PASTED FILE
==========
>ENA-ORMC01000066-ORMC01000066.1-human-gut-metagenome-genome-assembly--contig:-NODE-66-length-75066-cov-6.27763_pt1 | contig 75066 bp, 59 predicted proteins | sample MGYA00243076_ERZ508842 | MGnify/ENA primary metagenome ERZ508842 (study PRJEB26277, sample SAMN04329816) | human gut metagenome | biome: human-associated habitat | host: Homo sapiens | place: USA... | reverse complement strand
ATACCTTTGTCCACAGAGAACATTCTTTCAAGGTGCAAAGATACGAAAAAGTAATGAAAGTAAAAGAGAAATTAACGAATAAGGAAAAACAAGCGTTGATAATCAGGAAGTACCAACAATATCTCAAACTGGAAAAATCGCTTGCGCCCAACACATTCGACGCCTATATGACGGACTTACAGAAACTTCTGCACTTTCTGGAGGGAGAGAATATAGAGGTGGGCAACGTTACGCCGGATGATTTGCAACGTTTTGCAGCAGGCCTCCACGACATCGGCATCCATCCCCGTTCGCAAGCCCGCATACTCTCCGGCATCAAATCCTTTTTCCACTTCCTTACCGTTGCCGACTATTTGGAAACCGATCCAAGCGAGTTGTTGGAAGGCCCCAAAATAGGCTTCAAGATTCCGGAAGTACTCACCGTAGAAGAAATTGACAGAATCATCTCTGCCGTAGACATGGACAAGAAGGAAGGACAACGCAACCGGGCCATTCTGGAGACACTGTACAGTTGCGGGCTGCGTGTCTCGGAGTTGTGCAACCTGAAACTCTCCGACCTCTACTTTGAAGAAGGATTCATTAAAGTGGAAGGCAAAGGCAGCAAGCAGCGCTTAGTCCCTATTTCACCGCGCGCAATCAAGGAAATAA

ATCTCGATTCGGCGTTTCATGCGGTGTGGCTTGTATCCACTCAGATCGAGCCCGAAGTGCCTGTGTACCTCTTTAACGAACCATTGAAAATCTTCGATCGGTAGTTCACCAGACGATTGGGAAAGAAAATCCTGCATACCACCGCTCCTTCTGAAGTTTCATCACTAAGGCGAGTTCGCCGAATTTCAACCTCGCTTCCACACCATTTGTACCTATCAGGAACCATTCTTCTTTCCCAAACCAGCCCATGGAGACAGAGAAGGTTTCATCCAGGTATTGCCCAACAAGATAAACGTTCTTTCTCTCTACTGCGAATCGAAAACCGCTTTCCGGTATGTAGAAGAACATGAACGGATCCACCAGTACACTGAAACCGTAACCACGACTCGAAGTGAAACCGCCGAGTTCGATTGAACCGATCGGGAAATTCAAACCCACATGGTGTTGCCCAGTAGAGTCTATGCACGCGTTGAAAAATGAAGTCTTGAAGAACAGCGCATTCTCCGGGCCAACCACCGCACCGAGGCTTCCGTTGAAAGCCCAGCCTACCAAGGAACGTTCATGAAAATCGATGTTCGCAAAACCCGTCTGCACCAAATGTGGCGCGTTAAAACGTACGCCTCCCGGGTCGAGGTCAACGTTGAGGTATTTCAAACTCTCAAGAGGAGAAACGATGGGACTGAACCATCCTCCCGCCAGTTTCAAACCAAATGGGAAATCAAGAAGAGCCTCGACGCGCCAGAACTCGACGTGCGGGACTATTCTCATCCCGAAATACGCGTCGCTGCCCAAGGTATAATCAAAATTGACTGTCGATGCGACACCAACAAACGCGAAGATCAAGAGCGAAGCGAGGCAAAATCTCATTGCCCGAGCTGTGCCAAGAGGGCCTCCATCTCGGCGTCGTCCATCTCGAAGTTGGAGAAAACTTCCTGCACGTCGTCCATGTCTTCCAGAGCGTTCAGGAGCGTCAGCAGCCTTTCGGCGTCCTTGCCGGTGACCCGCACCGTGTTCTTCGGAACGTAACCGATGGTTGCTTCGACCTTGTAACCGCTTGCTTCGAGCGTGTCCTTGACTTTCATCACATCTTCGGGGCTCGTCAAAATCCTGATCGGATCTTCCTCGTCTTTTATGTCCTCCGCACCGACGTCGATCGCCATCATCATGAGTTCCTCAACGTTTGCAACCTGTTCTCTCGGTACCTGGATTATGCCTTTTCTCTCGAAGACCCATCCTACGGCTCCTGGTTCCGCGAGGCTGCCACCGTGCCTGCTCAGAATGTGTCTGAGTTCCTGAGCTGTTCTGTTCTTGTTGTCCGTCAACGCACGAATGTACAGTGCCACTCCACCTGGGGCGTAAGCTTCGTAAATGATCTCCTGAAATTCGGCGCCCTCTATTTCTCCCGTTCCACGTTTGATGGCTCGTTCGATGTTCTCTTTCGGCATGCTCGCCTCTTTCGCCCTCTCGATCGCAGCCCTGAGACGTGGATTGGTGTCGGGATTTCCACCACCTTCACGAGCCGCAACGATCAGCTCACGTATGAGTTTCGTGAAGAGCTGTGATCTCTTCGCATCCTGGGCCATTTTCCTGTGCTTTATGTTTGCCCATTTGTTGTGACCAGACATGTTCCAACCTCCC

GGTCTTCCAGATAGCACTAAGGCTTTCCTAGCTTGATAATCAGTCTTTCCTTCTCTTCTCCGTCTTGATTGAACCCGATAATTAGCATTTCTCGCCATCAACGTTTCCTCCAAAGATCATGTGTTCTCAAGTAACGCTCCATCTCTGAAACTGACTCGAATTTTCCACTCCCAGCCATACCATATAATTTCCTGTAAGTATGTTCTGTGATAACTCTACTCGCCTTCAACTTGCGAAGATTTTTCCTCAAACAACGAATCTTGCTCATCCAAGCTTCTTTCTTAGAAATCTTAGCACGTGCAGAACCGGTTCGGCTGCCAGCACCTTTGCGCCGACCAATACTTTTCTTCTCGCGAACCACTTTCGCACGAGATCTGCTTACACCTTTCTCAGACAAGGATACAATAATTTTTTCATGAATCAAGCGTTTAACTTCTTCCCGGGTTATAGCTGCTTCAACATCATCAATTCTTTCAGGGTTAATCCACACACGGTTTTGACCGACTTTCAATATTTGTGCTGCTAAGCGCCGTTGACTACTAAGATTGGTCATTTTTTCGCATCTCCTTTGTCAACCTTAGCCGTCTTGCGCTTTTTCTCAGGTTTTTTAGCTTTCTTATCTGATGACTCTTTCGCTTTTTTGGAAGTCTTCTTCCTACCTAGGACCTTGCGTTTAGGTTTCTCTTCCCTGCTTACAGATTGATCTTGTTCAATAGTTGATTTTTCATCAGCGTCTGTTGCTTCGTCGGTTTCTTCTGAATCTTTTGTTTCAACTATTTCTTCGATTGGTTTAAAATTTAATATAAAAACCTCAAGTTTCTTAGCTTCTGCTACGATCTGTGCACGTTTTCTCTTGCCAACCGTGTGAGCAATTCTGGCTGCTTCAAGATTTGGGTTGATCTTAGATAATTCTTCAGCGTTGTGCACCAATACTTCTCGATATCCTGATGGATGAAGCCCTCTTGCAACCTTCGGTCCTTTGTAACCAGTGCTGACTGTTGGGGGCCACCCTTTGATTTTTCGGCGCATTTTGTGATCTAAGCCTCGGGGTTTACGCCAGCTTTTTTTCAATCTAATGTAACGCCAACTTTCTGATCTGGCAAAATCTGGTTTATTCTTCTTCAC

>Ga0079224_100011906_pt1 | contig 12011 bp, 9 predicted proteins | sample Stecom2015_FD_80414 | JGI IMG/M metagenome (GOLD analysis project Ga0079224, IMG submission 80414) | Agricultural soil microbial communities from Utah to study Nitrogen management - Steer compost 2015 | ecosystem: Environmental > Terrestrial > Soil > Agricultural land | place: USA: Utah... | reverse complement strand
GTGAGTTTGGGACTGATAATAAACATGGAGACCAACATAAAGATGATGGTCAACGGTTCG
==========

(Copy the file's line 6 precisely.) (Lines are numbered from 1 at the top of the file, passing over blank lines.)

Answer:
GTGAGTTTGGGACTGATAATAAACATGGAGACCAACATAAAGATGATGGTCAACGGTTCG